17. The silicon wafer as claimed in claim 16, having a wafer surface with gettering action situated opposite a wafer surface given a smoothing treatment.
18. The silicon wafer as claimed in claim 16, having surfaces situated opposite each other which have been give a smoothing treatment.
1. Field of the Invention
This invention relates to silicon wafers for producing oxide layers of high breakdown strength and a process for the production thereof.
2. Description of the Prior Art
With increasing miniaturization in the production of electronic components, increasing requirements are imposed on the silicon wafers used as a starting material. In this connection, the production of thin oxide layers having high breakdown strength is increasingly important. The main reason for this is that, in particular with highly integrated components, thin oxide layers are more frequently provided as structural elements which layers are required to have an excellent breakdown strength.
Such oxide layers are frequently described in the art as "gate-oxide". In most cases, these oxide layers are produced in the surface region of silicon wafers which have, in their interior, regions formed by a preceding treatment which possess gettering action. These interior regions are adjacent at least one surface zone free of such gettering centers which is in general up to about 50 μm thick and in which the structures actually active in the production of the components are laid down.
An example of a treatment for producing such characteristics is the precipitation of the oxygen contained in the wafers, which is used in particular in silicon obtained by the Czochralski crucible pulling technique. In this material the oxygen content is typically in the range of 1014 -2×1018 atoms/cm3. In this case, a temperature treatment produces oxygen precipitations (so-called "precipitates") in the interior of the wafers. These oxygen precipitations, because of their intrinsic gettering action, are of great importance for the processes which are used for the actual component production, which processes take place in the peripheral zone of the wafers which is free of such precipitates ("denuded zone"). These relationships and procedures are known and are explained in more detail, for example, in the paper entitled "Advanced CZ crystal production for VLSI applications" by H. Walitzki and M. Blatte, published in VLSI Science and Technology (1984), pages 10-18, and also in the other literature cited in that article.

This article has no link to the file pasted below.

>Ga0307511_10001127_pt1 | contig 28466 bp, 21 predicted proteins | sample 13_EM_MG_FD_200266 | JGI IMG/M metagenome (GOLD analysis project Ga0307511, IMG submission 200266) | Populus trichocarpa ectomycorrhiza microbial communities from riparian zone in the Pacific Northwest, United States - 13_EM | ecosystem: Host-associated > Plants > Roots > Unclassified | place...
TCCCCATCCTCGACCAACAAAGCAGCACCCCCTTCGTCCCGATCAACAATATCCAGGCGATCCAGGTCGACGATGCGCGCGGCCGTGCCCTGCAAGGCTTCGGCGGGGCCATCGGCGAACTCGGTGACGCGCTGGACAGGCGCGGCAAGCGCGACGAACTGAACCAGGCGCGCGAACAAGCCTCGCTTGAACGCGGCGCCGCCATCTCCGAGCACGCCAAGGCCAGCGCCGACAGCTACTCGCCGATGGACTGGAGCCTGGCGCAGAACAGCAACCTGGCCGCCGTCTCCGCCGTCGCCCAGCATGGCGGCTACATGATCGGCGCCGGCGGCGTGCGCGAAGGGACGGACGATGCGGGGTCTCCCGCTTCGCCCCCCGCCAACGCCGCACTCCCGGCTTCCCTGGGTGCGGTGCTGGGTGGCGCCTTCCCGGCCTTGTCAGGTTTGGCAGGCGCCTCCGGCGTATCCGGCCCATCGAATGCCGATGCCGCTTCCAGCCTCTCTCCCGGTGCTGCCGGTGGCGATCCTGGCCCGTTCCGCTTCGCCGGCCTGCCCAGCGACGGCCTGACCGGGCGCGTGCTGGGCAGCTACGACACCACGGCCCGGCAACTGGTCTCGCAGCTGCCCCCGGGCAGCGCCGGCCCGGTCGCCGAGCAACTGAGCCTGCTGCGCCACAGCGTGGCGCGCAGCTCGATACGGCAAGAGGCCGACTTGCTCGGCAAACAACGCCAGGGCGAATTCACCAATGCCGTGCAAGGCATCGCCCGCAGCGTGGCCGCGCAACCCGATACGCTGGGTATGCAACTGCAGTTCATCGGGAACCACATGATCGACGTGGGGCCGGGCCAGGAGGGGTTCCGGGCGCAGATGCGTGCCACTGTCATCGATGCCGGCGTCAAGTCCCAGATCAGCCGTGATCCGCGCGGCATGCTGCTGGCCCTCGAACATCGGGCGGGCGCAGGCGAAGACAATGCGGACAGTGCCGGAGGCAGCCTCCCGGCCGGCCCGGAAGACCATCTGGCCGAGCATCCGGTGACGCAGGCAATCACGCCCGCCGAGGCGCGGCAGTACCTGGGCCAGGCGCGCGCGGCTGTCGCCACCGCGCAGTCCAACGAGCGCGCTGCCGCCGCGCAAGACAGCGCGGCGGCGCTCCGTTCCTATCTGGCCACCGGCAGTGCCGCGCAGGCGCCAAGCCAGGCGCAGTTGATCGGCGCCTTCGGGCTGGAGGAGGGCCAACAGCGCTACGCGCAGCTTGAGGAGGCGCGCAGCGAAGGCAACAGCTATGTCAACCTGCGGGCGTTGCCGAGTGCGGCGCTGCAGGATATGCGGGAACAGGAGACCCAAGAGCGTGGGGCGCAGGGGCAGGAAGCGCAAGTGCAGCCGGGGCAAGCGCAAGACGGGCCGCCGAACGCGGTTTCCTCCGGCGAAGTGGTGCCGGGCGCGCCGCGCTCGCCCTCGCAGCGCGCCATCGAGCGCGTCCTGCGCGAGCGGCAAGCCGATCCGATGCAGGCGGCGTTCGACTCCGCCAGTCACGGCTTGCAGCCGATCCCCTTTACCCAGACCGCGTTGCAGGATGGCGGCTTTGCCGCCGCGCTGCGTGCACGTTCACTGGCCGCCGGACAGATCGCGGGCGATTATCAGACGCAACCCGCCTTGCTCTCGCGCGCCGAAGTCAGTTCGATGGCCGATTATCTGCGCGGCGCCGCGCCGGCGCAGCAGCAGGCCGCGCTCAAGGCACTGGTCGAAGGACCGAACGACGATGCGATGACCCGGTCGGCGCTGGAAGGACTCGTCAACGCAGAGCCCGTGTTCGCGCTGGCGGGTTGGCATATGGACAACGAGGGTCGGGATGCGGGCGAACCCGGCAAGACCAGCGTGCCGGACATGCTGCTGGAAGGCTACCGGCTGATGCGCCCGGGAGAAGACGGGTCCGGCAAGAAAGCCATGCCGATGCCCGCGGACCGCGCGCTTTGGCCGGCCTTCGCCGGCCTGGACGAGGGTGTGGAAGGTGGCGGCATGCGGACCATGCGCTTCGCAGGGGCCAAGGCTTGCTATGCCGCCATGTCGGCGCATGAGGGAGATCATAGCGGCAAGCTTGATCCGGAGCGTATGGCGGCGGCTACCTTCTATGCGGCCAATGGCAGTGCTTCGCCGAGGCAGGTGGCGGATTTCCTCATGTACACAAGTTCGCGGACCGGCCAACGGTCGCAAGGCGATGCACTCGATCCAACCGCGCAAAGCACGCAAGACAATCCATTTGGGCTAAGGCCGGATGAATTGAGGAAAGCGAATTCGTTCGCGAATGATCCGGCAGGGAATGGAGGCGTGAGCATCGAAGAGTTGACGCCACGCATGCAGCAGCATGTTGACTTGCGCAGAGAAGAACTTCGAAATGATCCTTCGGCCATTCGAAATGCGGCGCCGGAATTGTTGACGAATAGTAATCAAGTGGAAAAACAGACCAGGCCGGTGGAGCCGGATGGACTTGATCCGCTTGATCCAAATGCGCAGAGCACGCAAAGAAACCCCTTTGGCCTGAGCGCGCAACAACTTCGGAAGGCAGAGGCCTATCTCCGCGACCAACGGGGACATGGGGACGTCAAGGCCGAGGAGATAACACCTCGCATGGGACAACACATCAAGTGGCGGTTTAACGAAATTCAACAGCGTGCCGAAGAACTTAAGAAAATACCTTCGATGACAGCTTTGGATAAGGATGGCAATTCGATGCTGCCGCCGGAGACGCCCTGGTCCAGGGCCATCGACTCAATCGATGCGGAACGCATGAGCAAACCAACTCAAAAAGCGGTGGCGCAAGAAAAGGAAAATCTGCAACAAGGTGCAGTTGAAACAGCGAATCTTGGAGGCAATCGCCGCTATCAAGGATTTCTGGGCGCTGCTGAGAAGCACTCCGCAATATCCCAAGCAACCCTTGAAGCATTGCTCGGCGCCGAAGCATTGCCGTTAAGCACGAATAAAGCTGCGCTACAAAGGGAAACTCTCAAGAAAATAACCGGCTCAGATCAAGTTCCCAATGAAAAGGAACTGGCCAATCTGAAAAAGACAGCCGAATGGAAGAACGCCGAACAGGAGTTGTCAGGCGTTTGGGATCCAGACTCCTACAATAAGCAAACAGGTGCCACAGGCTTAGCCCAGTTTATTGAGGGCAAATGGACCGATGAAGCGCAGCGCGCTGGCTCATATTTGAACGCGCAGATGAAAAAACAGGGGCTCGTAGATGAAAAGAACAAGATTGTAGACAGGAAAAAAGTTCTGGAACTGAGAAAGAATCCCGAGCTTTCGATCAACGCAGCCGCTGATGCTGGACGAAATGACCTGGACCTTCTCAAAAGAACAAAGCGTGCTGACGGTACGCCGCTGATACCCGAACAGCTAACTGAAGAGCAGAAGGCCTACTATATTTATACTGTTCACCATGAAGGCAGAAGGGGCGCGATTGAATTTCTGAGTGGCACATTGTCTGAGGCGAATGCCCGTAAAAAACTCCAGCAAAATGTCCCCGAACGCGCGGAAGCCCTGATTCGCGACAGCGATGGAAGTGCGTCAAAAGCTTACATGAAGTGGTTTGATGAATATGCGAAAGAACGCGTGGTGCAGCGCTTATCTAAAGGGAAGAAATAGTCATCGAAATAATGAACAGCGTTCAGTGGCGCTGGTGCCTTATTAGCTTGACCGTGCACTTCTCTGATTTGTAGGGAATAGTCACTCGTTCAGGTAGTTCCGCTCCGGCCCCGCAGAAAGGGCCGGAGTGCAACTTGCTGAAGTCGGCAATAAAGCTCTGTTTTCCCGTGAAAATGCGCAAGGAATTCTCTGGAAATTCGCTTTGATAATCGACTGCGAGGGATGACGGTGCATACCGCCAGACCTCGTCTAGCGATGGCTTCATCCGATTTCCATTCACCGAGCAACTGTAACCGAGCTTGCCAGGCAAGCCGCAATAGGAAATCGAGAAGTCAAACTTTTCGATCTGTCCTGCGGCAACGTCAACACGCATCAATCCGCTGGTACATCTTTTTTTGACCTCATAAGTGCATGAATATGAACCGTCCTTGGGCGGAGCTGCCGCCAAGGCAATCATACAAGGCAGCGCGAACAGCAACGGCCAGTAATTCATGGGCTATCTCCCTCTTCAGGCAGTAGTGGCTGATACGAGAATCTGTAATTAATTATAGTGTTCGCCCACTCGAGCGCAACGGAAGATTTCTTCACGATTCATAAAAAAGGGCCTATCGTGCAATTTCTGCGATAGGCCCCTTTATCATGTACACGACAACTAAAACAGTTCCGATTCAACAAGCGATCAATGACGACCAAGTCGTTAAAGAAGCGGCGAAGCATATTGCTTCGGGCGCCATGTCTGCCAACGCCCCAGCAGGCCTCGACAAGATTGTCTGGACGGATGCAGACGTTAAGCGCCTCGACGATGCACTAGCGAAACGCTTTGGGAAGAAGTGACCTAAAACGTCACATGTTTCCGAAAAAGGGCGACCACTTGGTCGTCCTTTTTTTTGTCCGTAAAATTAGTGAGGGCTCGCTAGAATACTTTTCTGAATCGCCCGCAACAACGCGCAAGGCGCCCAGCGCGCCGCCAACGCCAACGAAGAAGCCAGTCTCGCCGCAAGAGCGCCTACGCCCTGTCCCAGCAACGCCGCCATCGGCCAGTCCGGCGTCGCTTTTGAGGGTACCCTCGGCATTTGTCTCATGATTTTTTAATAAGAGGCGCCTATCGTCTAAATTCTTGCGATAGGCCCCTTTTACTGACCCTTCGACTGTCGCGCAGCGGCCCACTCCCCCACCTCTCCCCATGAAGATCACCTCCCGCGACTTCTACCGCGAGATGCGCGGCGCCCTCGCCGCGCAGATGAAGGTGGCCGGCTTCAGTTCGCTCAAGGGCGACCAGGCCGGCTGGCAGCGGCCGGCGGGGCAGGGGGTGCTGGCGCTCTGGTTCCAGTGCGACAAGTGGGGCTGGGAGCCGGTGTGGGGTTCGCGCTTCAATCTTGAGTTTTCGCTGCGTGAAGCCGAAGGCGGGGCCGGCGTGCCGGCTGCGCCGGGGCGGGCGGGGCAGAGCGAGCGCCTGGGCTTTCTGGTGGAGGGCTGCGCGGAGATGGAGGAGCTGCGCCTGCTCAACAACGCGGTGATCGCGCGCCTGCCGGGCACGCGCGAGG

Apart from the formation of oxygen precipitates, other known processes for producing intrinsic getters in silicon wafers are insignificant and are only occasionally used. These processes are, for example, the controlled implantation of foreign ions such as hydrogen or nitrogen, which are occasionally used for example in the case of low-oxygen material (typical oxygen content 1012 -1016 atoms/cm3), such as is obtained, by crucible-free zone pulling.
Regardless of the method by which the regions with intrinsic gettering action are produced in a particular case, the average breakdown strengths can, however, be increased reproducibly and with satisfactory yield only to certain limit values where silicon wafers are produced and pretreated in the usual manner. The typical values at which the oxide layers lose their insulation capability for the standard silicon qualities vary, depending on the respective test methods used. Such methods are explained, for example, in Philips J. Res. 40, No. 3, 1985.
It is the object of the invention to provide silicon wafers and processes for the manufacture thereof which permit the reproducible and high yield production of oxide layers having an increased average breakdown strength.
Accordingly, this object is achieved by producing silicon wafers by a process which comprises subjecting at least one silicon wafer surface to a smoothing treatment before the production of such oxide layers and after a treatment effecting the formation of regions in the interior of the wafer having gettering action. If necessary, the smoothing step is performed after removing compounds formed on the surface during the process.